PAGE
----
EASTCHESTER, N.Y. – The proposed bill that would ban plastic retail bags in Tuckahoe stores was overwhelmingly rejected by the village board by a 4-1 margin.
Trustee Stephen Quigley, the only Democrat on the otherwise all-Republican board, proposed the bill in March and was the lone vote in favor of it. The bill would have forced all retail locations to phase out plastic bags within six months.
The legislation was inspired by a comparable law in Rye that was passed in 2011, Quigley said. Mamaroneck has proposed a similar bill, but has not yet voted on the measure.
Mayor Steve Ecklond said that the punishment for violators was too harsh. As it was written, first time offenders would receive a warning from code enforcement officers. The second would lead to a $100 fine, the third a $250 fine and each subsequent offense would carry a fine as high as $500.
“Where I’ve had difficulty, all along, is the legislative component of imposing a penalty for something I believe can and should be a volunteer responsibility,” he said.
According to the Clean Air Council, Americans use approximately one billion plastic non-biodegradable plastic shopping bags each year, only 12 percent of which were recycled in 2010.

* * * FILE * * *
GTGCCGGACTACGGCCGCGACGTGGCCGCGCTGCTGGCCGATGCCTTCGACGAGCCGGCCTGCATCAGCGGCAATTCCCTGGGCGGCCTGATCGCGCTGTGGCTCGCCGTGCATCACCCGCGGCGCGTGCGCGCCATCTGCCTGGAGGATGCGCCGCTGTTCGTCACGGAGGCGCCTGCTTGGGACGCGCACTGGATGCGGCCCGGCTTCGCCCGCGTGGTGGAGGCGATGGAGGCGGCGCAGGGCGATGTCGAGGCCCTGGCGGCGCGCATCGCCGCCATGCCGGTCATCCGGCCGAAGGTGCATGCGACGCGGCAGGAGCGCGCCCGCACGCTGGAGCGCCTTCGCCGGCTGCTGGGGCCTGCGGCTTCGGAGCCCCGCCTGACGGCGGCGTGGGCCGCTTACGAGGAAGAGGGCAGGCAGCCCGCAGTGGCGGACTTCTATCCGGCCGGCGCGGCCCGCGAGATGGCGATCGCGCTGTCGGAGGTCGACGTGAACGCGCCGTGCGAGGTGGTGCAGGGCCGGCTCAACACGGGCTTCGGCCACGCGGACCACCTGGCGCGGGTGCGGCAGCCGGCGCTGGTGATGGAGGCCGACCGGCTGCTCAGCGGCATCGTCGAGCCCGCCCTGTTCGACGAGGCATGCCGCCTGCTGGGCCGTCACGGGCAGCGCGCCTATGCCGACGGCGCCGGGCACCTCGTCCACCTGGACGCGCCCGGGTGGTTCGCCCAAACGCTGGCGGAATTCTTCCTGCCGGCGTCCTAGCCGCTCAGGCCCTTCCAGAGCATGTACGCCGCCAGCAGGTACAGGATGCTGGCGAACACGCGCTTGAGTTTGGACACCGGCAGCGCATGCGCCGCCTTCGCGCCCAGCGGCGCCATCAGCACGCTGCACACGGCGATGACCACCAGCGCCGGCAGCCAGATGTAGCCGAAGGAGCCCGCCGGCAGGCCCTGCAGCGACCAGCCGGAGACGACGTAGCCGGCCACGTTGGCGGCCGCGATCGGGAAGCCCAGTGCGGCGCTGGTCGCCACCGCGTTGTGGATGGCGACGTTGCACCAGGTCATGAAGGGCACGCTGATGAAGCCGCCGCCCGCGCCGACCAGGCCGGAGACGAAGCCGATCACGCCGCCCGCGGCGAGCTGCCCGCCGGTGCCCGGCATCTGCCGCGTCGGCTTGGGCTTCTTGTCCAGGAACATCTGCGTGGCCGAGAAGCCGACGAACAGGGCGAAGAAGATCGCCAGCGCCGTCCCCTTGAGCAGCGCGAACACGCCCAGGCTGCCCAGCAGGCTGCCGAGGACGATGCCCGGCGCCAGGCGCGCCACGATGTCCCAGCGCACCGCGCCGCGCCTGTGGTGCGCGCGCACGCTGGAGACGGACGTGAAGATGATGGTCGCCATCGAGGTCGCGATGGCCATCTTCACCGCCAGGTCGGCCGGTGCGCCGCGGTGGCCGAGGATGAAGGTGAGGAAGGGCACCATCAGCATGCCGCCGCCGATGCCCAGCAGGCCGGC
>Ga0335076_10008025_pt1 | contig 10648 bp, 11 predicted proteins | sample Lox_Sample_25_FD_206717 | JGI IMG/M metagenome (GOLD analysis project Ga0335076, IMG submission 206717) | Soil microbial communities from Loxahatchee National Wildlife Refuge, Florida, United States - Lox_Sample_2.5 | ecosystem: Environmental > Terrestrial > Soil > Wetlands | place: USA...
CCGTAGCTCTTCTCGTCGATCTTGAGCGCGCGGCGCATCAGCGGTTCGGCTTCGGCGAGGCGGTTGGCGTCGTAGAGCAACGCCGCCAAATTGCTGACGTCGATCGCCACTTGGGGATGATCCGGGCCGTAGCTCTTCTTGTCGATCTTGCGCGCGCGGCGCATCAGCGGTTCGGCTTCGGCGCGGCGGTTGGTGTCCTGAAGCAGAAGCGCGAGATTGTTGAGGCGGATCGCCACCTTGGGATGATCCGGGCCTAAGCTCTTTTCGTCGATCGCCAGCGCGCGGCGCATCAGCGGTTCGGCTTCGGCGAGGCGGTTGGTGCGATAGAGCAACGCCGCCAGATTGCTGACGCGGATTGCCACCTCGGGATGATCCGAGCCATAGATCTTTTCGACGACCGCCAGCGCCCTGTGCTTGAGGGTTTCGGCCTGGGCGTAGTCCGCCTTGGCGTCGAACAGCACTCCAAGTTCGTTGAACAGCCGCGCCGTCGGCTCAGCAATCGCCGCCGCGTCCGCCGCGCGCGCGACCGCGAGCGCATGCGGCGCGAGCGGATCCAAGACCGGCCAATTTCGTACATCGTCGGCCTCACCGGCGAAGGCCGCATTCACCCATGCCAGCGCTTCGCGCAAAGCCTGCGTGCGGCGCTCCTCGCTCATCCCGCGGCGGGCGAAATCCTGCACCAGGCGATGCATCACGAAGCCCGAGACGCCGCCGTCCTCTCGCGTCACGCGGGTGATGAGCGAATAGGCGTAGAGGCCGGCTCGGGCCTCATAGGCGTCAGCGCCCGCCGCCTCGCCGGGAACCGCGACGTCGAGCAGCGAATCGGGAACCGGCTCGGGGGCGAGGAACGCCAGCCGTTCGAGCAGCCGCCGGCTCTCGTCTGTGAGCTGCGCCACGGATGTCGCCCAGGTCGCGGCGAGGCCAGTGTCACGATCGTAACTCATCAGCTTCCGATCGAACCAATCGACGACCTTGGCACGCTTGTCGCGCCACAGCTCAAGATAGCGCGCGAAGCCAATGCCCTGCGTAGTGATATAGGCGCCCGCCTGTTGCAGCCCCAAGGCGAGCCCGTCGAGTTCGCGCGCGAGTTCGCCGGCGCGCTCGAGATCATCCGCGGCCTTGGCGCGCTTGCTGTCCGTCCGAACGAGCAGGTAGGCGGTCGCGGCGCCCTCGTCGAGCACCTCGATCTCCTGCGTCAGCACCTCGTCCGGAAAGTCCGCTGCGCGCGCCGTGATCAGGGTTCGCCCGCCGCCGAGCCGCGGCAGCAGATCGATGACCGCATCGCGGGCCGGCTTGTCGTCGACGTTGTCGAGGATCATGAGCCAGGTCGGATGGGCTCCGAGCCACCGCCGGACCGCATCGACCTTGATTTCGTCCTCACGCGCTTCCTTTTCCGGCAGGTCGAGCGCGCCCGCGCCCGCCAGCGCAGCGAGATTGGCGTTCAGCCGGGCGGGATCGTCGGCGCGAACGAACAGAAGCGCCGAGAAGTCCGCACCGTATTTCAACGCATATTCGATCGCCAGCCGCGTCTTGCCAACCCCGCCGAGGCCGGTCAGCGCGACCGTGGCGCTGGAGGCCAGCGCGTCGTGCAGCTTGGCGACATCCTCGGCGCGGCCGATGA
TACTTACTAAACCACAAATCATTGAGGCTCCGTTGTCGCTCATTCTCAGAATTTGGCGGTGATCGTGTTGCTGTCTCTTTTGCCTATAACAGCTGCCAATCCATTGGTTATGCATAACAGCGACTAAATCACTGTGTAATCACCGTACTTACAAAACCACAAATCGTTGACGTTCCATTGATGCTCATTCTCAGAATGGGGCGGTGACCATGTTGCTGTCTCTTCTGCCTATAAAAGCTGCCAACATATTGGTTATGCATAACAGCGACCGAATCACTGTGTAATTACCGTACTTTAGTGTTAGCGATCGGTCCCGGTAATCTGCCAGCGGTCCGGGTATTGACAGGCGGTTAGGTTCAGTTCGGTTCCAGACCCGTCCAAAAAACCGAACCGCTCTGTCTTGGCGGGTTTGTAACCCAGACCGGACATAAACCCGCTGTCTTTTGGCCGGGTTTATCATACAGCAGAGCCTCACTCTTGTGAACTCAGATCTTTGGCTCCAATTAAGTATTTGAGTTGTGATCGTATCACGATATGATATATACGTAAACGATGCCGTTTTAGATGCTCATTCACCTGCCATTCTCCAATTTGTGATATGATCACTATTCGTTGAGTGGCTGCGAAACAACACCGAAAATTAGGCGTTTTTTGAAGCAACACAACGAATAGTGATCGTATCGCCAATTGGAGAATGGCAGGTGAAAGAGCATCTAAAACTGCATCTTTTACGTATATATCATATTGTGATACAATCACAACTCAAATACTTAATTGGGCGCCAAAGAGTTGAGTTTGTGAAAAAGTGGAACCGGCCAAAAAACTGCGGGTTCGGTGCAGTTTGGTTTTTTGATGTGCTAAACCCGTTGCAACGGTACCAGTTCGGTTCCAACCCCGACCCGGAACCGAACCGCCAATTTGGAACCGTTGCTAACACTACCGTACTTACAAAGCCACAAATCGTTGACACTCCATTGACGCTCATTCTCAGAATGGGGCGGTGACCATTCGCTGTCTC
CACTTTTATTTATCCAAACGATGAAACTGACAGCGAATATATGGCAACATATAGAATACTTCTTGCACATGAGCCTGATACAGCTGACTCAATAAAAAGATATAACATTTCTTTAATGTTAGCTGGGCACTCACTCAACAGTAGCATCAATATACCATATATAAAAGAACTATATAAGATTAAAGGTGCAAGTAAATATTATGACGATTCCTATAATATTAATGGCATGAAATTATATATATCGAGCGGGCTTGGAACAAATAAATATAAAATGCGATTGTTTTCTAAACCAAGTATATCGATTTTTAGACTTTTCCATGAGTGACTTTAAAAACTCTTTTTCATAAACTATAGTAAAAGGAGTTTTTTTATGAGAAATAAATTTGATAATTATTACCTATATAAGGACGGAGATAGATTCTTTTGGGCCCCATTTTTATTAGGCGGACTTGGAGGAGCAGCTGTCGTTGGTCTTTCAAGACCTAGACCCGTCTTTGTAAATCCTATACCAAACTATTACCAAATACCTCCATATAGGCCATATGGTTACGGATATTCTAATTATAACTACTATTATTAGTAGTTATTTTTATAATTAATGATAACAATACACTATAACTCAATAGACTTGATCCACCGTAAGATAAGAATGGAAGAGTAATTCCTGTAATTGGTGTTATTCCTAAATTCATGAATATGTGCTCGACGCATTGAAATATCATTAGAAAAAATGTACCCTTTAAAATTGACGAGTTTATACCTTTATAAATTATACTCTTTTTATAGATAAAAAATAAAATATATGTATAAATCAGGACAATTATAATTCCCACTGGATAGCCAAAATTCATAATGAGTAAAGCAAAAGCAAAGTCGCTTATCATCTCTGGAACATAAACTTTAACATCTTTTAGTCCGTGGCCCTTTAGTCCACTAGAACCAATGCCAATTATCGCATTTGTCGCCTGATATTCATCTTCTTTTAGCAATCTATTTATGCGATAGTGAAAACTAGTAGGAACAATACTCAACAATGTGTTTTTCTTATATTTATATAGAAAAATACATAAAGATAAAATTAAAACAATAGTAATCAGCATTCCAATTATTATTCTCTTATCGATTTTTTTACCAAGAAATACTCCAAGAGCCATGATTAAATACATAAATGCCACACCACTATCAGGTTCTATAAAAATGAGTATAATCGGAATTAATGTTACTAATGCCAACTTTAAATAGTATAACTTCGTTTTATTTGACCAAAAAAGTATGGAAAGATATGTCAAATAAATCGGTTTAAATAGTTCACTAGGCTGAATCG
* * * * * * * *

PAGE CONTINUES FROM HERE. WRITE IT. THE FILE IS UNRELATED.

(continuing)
Non-biodegradable plastic bags last hundreds of years in landfills and are a potential source of harmful chemicals when they do break down, experts say.
"Almost every environmental consequence has a human health consequence, from wild fires to global warming to the use of plastics," said Patti Wood, of Grassroots Environmental Education. "Every little piece of plastic that ends up in the oceans, which is a great amount, and plastics persist because they don't break down easily. As plastic photo degrades, it becomes a magnet for toxic chemicals like persistent organic pollutants."
Resident Tina Prince said she was glad the bill didn’t pass, because she simply prefers plastic to paper.
“We live in a great area, we don’t have people just throwing their plastic bags into the streets. The law would have been an inconvenience for everyone,” she added. “We don’t want to damage the environment, but I really don’t think Tuckahoe generates that much garbage.”
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